In my legal field, we recognise the fundamentally asphyxiating nature of a narrow interpretation of the egregious new Bribery Act - a piece of legislation currently preventing effective marketing. To take another example, the thoroughly un-British Working Time Directive has created less experienced junior doctors in our hospitals. These, amongst many others, are burdens that urgently need to be examined to see if they genuinely add anything or are simply exercises in collating forms.

There is a solution. Vince Cable is the least effective member of the Cabinet; whether because he temperamentally unsuited to government or whether he is more interested in his own reputation is entirely a matter for him.

At the same time, there is a man who it could be argued is in the wrong job, as events of this week have shown. Step forward the Lord Chancellor and Justice Secretary, Ken Clarke.

The old cliché about him being the man who got us out of recession last time still holds true. He really understands what it takes to get things moving, having presided over a strong economic recovery as Chancellor of the Exchequer in the 1990s, but also having been a minister at the Department of Trade and Industry. He shadowed the business brief in Opposition and his “one in, one out” approach to regulation would make a dramatic difference to businesses who must despair at each latest edict from BIS.

Famous for his relaxed attitude to life and politics, a Ken-driven relaxation of red-tape would get our nation trading again.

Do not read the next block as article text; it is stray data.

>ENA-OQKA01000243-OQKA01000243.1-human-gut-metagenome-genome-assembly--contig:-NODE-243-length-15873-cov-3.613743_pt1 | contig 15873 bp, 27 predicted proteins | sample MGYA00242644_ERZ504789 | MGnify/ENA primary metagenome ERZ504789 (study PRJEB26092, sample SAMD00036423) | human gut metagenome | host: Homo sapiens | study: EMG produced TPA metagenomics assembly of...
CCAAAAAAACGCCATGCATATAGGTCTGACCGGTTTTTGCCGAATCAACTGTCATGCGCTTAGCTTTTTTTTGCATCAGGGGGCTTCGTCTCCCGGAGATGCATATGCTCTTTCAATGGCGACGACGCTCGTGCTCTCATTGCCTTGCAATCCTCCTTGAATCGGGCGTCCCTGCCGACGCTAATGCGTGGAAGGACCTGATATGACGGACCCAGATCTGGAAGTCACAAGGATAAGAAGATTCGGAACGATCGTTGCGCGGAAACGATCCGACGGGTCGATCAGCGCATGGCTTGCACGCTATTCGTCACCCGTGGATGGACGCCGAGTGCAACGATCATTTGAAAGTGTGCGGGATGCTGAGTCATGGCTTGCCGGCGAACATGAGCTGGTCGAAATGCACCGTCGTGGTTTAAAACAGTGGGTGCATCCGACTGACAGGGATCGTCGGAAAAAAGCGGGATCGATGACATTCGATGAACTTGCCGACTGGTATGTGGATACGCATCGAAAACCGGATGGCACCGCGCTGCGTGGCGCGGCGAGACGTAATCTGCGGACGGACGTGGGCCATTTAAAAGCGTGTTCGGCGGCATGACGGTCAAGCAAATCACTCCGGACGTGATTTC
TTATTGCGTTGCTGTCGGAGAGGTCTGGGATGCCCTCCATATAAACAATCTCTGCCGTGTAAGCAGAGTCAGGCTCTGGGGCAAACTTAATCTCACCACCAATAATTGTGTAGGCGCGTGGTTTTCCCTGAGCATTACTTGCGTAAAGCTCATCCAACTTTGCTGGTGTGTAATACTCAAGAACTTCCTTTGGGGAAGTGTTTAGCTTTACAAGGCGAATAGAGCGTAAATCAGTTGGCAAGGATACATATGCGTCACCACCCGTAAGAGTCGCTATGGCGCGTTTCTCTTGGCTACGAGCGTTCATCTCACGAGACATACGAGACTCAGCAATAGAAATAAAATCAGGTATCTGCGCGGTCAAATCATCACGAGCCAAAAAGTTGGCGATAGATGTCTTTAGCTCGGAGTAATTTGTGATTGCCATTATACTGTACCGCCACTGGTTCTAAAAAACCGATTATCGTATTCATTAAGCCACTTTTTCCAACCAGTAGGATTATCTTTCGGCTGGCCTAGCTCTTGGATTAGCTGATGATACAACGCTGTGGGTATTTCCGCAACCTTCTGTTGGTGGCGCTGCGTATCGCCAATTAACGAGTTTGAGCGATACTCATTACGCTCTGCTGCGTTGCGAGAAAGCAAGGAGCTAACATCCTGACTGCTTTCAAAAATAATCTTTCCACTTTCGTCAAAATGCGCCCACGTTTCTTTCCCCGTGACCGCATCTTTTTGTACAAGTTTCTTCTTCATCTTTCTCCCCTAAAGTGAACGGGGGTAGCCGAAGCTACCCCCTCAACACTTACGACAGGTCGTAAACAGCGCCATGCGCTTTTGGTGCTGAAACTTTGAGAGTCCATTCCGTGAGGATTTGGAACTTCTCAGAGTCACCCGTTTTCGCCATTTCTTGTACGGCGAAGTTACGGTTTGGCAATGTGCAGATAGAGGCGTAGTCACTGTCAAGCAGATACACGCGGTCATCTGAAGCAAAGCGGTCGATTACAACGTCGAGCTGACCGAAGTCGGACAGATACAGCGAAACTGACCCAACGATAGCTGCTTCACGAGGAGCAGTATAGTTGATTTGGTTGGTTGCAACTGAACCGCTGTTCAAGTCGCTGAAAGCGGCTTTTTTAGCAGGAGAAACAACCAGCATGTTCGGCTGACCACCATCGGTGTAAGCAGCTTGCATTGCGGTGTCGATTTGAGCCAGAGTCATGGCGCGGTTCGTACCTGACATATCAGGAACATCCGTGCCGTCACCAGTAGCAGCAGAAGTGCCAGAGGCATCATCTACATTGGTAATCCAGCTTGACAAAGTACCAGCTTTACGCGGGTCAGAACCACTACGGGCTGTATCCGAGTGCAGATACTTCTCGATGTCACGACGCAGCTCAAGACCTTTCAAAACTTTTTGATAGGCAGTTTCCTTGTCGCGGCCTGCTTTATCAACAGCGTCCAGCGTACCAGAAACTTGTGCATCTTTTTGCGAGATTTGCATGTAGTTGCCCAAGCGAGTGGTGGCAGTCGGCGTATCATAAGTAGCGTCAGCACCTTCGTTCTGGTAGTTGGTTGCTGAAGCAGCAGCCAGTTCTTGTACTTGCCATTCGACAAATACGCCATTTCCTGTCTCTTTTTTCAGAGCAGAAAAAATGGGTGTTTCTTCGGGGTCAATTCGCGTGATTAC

Follow Craig on Twitter @mrsteeduk

Grieve digs claws into May in catty row over Human Rights Act

Nik Darlington 7.24pm

The TRG, by its own admission, did not expect their fringe debate on the Human Rights Act to be a big draw.

Much fun was had at the Home Secretary’s expense and cat jokes came thick and fast. Attorney General Dominic Grieve, who is in favour of a British Bill of Rights, said, “We need to have a rational debate. We must be more productive than just going for the ‘meow’ factor.” Grieve indeed has a cat and a happy family life, we discovered.

Grieve went on: “The judicial interpretation and case workload of the European Court ought to be a concern for the UK and other European countries.” “If Britain wants a Bill of Rights we can have one, but we have to accept that the Coalition circumscribes what we can do.”

Eleanor Laing, the MP for Epping Forest chairing the debate, said “in contrast to all the cat talk, I’m delighted that we can discuss this in a constructive way.”

Egremont and the TRG at party conference in Manchester

Nik Darlington 9.15am

Party conference season is coming to a close. As hacks and lobbyists blearily KBO after the Lib Dem and Labour gatherings (see my Spectator Coffee House report from Birmingham, which seems an age ago), the Tory faithful are gearing up for a few days of fun and discussion in Manchester.

Building on last year’s hugely successful agenda, the TRG has an exciting range of events to look forward to.

On Sunday, the TRG hosts its Parliamentary Mainstream Reception (17.30-19.00) in the Fairclough Suite in the Midland Hotel (secure zone). The guest of honour is Francis Maude, the Cabinet Office minister and Paymaster General and the wine & canapes event is sponsored by construction group Willmott DixonParliamentary Mainstream is the parliamentary arm of the TRG, although membership is open to any Member of Parliament. The group has been revived since the formation of the coalition under the leadership of Jonathan Evans, MP for Cardiff North, supported by four vice-chairmen: Robert Buckland (Swindon South), Laura Sandys (South Thanet), Stephen Dorrell (Charnwood, and chairman of the Health Select Committee), and Andrew Tyrie (Chichester, and chairman of the Treasury Select Committee).